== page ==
For those unfamiliar with the lore of Buffy, in this second season, Buffy was in love with the vampire Angel who was cursed with a soul, so therefore he was one of the angsty-style vampires. He and Buffy fell in love and have sex (it’s Buffy’s first time). However, the condition of his curse says that when he feels a moment of true happiness, his soul will be removed and he will turn into his evil form: Angelus. (Why this moment of happiness was sex and not the moment he and Buffy expressed mutual love for each other is beyond me, but I guess doesn’t count until you smash in television land.)
Angelus leaves Buffy after sex and she wakes up alone. In “Innocence” she returns to Angelus’ home after not seeing him, and his transformation has turned him into the living embodiment of everything a teenager fears hearing from their partner.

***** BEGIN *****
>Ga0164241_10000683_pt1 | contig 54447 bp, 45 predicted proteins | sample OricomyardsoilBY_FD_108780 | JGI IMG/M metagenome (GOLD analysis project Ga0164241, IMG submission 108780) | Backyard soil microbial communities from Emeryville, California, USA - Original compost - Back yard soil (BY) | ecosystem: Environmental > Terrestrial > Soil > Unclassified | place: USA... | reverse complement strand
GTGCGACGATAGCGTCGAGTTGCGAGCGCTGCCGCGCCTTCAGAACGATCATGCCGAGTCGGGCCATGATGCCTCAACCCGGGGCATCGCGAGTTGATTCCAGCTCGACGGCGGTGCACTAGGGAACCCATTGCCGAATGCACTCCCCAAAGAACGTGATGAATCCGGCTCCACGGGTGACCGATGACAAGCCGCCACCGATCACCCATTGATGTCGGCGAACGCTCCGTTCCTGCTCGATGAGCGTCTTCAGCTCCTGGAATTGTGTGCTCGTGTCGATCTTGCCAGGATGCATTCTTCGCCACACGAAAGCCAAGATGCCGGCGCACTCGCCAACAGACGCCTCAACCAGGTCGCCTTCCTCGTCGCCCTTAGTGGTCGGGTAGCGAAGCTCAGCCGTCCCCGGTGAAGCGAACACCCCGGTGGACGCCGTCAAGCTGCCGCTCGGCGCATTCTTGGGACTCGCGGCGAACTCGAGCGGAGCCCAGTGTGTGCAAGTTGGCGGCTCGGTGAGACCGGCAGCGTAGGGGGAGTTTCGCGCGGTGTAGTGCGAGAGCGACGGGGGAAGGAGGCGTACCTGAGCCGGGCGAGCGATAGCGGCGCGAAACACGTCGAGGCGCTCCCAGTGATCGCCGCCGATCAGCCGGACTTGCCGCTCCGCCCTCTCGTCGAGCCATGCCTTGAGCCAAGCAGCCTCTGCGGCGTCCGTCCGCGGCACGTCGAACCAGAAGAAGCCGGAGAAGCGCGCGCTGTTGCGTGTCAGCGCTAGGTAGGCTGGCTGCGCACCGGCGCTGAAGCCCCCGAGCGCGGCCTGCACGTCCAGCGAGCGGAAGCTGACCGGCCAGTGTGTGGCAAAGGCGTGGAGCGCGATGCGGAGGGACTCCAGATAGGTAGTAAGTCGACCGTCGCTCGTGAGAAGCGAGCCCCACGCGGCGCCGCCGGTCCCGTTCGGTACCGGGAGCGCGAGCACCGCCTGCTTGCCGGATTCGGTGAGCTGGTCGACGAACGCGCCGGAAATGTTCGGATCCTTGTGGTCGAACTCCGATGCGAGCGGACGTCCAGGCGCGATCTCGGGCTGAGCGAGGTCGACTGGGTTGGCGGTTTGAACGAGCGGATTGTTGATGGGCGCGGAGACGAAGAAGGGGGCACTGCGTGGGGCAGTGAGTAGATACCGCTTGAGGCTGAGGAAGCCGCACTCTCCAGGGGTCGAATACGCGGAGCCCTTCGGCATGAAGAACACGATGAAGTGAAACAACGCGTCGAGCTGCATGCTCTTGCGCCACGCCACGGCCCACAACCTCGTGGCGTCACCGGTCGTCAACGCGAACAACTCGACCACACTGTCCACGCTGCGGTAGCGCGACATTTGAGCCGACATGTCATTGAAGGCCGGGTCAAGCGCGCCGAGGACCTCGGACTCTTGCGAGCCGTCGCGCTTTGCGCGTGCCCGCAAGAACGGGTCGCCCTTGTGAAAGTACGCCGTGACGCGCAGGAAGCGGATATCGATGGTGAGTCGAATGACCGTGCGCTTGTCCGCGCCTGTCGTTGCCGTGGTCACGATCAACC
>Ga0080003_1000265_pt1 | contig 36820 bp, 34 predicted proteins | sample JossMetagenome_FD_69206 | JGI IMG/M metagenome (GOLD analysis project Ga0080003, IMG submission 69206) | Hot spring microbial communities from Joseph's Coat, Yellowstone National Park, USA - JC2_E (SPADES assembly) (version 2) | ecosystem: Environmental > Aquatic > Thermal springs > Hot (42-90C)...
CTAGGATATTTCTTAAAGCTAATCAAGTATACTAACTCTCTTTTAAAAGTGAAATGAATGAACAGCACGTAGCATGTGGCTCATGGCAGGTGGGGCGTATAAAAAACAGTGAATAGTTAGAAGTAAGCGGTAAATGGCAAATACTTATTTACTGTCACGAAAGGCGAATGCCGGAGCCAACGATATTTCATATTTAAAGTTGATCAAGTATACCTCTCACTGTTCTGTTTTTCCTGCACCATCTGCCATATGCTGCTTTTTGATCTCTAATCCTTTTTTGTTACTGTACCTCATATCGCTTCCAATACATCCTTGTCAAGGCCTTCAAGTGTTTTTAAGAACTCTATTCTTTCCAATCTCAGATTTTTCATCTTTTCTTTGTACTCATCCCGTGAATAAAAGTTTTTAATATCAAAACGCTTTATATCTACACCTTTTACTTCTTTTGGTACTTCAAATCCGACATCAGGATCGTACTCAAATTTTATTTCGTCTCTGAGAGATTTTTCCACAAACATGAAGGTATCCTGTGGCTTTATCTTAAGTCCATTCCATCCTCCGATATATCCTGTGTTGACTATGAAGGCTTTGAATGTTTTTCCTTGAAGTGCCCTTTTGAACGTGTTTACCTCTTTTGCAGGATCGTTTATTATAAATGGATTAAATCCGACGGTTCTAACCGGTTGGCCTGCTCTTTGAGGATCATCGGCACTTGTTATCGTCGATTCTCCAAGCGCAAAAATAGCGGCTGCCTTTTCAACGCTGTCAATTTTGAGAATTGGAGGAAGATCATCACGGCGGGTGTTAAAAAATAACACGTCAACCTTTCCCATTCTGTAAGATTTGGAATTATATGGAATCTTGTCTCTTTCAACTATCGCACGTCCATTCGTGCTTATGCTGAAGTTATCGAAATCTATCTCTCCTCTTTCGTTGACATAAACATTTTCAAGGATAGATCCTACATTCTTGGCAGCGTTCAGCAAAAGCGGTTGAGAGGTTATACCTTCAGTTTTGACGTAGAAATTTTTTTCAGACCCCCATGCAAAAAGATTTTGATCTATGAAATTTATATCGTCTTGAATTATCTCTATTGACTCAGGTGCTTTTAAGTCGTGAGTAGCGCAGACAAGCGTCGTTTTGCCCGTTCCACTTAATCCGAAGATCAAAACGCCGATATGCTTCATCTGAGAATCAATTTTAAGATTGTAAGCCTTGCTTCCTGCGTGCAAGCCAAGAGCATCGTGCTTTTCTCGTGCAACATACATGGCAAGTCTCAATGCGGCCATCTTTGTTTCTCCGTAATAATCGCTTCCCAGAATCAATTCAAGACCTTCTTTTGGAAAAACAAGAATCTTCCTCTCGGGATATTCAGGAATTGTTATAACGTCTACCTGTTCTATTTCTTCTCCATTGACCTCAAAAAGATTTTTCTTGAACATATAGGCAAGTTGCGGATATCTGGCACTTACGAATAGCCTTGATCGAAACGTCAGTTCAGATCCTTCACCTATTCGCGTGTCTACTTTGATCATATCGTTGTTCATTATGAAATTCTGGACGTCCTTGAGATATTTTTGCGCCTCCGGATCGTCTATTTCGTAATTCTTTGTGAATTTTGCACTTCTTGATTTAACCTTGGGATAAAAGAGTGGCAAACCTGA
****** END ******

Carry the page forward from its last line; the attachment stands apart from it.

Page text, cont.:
He mocks her sexual knowledge, belittles her, and when Buffy asks “was it me? was I bad?” I feel my heart break for her every time. When Entertainment Weekly ranked their best Buffy episodes, this was seen as number two: “It’s as primal a metaphor for the terrors of sex as one could imagine.” Joss Whedon has said that this episode is his favorite of the series.
Yes, the metaphor works really well, but whenever I speak to fans who watched the show as teens when it aired it was also really traumatic. It is an actual fear that a lot of women have about their first time and the fact that Angel/us gets almost a pass because he is currently “not himself” just makes it all the more frustrating. Despite the fact that this was a moment shared by them both, it is Buffy who ends up emotionally traumatized by it. It doesn’t help that most of her sexual experiences/relationships throughout the series are not that healthy, with Riley’s passive aggression and Spike’s, well, everything.
Still, I don’t think any show had as many mixed messages about sex and virginity as Gilmore Girls.
What Gilmore Girls presents isn’t unique, but because it has been so well known as a female-positive show, the way it handles virginity and virginity panic is really troubling. There is the moment where Lorelei freaks out on Rory after accidentally falling asleep next to Dean overnight, in response to Emily’s implication that Rory is going to “ruin herself.”